Duke Special – The Stage, A Book and The Silver Screen

a beguiling box set that is a joy to hold in itself and an absolute pleasure to spend some time with

a beguiling box set that is a joy to hold in itself and an absolute pleasure to spend some time with



And now for something completely different. Oh yes, it’s time to welcome you back, one and all, into the wonderful world of Mr Duke Special who is currently showcasing not one, not two but three carefully crafted, intricately arranged, beautiful pieces of work for you to wrap your ears around. The Stage, A Book and The Silver Screen is three separate projects, lovingly packaged together into a beguiling box set that is a joy to hold in itself and an absolute pleasure to spend some time with.
The Stage refers to a studio recording of the music Duke created for Deborah Warner’s production of Bertolt Brecht’s play Mother Courage and her Children at The National Theatre in London. Duke Special found himself well out of his comfort zone with this project but rose to the task manfully, if this is anything to go by. It’ll be hard to review this as the soundtrack to a play – as I haven’t seen, nor read any version of the play – and therefore it’s difficult to judge this effectively as a piece of theatre but as a piece of music the album is incredibly deep and affecting. Darker in tone to most of his previous output, the strength comes from the solid and harsh string and horn movements but there’s still enough of the jolly charm and playfulness we’ve come to expect from Mr Special floating above them, creating an interesting conflict of tone throughout. Eilif (Song About the Soldier And His Wife) is a prime example with its laid back, almost rag-time verses colliding into harsh, scything horn sections throughout.  It’s an impressive piece of work, nostalgic in its use of instruments but totally modern in its arrangement. It’s Duke Special in a nutshell. They certainly don’t make them like this very often. I’d love to see a performance of this live, to appreciate the total effect.

A Book refers to Mark Twain’s classic Adventures of Huckleberry Finn. Well, actually it refers to Kurt Weill’s unfinished musical version of the story. Weill died in 1950 leaving behind five songs which have laid unrecorded, until now. The results are fantastic! River Chanty drones itself awake, like a lazy sun warming the day, then a piano twinkles footsteps over the top of a sweeping string section, tip tapping a rhythm that suggests the “whispering, easy river.” The song winds itself up in a gentle waltz before dissolving into whispered vocals and a lovely, fading droning ending. It’s a hell of scene setter.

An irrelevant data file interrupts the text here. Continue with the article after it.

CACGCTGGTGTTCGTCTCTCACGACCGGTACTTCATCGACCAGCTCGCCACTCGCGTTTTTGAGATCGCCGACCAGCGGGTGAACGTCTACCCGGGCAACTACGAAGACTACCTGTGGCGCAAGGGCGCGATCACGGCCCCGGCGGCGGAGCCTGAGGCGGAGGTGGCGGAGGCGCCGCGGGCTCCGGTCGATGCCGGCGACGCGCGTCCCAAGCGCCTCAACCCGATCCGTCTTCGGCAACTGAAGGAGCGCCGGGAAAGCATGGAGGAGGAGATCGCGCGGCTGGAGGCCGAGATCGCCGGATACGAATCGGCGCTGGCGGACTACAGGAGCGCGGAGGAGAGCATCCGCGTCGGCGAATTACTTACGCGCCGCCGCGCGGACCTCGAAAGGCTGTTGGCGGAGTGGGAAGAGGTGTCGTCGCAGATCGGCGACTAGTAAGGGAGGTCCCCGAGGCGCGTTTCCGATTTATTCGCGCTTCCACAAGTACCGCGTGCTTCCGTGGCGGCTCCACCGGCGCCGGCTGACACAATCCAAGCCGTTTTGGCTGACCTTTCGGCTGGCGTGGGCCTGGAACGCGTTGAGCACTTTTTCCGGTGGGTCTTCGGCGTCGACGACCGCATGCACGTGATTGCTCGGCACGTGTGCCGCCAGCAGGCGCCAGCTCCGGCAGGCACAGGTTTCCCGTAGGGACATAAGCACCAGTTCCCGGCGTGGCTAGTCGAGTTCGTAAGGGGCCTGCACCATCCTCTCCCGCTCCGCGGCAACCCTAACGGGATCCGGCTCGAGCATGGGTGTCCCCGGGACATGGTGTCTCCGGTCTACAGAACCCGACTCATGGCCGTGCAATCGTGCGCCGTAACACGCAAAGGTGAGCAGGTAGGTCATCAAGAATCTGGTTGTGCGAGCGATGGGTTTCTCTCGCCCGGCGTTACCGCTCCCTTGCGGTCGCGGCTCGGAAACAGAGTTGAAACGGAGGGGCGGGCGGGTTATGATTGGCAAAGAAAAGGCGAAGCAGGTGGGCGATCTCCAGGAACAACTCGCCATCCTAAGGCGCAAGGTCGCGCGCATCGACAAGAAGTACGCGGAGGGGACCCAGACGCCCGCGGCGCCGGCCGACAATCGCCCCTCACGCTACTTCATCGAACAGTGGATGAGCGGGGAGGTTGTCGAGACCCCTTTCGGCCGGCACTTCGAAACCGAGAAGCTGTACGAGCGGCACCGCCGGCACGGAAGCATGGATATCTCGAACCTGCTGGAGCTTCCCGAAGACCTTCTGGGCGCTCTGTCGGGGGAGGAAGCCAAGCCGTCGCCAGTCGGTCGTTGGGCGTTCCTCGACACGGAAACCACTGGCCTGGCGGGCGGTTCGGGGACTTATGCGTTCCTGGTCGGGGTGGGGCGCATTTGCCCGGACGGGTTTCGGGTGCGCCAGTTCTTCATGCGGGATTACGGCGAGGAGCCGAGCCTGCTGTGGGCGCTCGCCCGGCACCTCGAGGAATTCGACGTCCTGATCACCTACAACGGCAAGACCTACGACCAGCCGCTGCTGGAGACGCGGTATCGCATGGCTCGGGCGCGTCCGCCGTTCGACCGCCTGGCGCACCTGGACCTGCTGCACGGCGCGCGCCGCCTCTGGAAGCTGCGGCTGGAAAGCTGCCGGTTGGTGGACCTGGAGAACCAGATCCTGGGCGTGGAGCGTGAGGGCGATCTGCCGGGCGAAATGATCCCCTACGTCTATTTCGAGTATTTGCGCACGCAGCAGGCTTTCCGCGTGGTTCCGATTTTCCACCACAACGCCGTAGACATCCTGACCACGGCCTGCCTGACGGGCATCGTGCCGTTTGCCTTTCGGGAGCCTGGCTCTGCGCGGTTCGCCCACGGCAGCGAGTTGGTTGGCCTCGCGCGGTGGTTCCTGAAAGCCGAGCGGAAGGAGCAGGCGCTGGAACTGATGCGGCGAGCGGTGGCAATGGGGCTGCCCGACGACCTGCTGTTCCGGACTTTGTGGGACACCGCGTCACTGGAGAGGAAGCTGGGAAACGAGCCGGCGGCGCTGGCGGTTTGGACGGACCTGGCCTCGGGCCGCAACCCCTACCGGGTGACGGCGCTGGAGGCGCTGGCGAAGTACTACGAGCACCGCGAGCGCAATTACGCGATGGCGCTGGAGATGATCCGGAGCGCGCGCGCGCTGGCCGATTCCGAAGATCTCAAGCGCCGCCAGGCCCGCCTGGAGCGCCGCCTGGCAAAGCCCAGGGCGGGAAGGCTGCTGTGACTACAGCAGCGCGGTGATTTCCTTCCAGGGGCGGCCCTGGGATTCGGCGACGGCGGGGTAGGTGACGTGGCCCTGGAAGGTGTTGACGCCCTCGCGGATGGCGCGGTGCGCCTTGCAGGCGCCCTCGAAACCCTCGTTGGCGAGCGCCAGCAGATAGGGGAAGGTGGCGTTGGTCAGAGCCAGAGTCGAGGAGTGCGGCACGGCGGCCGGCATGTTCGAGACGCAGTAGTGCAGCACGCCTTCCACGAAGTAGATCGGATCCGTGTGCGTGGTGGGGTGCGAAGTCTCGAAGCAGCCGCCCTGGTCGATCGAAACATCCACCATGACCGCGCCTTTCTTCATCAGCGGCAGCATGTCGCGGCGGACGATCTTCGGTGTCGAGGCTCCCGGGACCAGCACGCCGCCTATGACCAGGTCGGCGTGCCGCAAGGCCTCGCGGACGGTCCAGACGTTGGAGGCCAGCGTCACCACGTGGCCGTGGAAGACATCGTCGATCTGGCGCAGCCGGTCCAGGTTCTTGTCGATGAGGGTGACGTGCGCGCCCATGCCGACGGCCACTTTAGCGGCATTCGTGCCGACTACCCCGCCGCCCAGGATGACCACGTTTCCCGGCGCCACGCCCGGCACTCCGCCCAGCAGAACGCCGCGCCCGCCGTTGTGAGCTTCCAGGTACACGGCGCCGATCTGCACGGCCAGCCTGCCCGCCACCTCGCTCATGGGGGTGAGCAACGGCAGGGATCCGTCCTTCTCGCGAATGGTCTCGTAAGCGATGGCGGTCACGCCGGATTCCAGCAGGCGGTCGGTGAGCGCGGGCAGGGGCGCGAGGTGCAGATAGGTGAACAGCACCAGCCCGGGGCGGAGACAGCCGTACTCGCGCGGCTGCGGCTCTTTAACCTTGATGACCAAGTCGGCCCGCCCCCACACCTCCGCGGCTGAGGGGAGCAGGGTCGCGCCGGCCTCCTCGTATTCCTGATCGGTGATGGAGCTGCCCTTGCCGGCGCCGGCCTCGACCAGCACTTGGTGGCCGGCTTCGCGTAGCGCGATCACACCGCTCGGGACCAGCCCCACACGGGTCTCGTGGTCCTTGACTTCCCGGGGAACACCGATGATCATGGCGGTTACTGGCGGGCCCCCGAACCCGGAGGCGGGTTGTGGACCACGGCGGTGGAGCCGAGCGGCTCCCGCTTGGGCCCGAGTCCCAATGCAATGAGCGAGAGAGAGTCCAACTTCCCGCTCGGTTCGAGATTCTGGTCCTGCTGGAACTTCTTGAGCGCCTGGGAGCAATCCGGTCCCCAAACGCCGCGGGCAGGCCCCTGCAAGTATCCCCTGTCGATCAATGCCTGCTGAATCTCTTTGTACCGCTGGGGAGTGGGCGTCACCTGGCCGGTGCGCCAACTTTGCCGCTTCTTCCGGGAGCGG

Come In, Mornin’ seems destined to be sung to children by loving parents for time eternal, it has such a gorgeous, lullaby feeling to it. This Time Next Year is a slow jazz number that makes me think of 20’s Chicago more than a lazy float down the river but it’s still a delight. Apple Jack and Catfish Song are the two reasons you need to get a hold of this though. Catfish Song hints to the friendship of Tom and Huck with its dual vocals and is as playful as a kitten with a ball of wool. From its toe tapping piano beat through to the adorable clarinets it’s a song that is pure, unadulterated joy. Saccharine sweet and effortlessly charming, it’s a real treat you simply won’t be able to ignore. And Apple Jack, well, Apple Jack is extraordinary. It has the same kind of playful tempo that Catfish Song builds itself upon but here everything is turned up to eleven. Strings scream, horns bellow, bells chime and it all builds up and up to a point that you simply can’t resist. The lyric is wonderfully entertaining and if you can get the chorus out of your head in less than a week then you’re doing better than me. It’s a sensational song.

Special’s unearthed a real gem here and does Weill’s memory proud. It may only be a five song EP but this alone is one of the releases of the year, without a doubt.

Finally, there’s The Silver Screen, which refers to The Silent World of Hector Mann, the final piece in this wonderful jigsaw of a box set. Inspired by Paul Auster’s Novel ‘The Book of Illusions’, which examines the mysterious disappearance of Hector Mann, a famous silent movie actor who simply vanished when the talkies arrived. Duke wrote the eloquent Mister Nobody, a song about Mann based on the title of one of his films. Pleased with the outcome, Duke Special then invited 11 songwriter friends (including Neil Hannon and Ed Harcourt) to each pen a song in a pre-rock and roll style inspired by one of Mann’s silent films. Duke recorded the finished songs in a mere three days with Steve Albini in Chicago and the resulting album is wonderful.

Hearth and Home has a jaunty vein running through it as well as a kind of Cole Porter-like delight in its language and sets the scene nicely but the admission price is justified alone by Neil Hannon’s Wanda, Darling Of The Jockey Club. A delightfully witty, slight affair which Special delivers in suitably theatrical style. If you’ve never had a Gin Sling in your life, you’ll want one after this and you may well find yourself doing the Charleston round the living room like a right idiot if you’re not careful. The Tango Tangle suggests you attempt another ballroom discipline and is one of those real love it or hate it moments. It’s probably far too pretentious for many ears but there’s a cheeky charm to it that pulls it through. The rest of the album is slightly more somber although still fascinating and ultimately, this strange little experiment has paid off handsomely.

Each release is worthy of your attention but getting your hand on all three at once? Duke Special’s just spoiling us. Don’t let this gem of a package pass you by.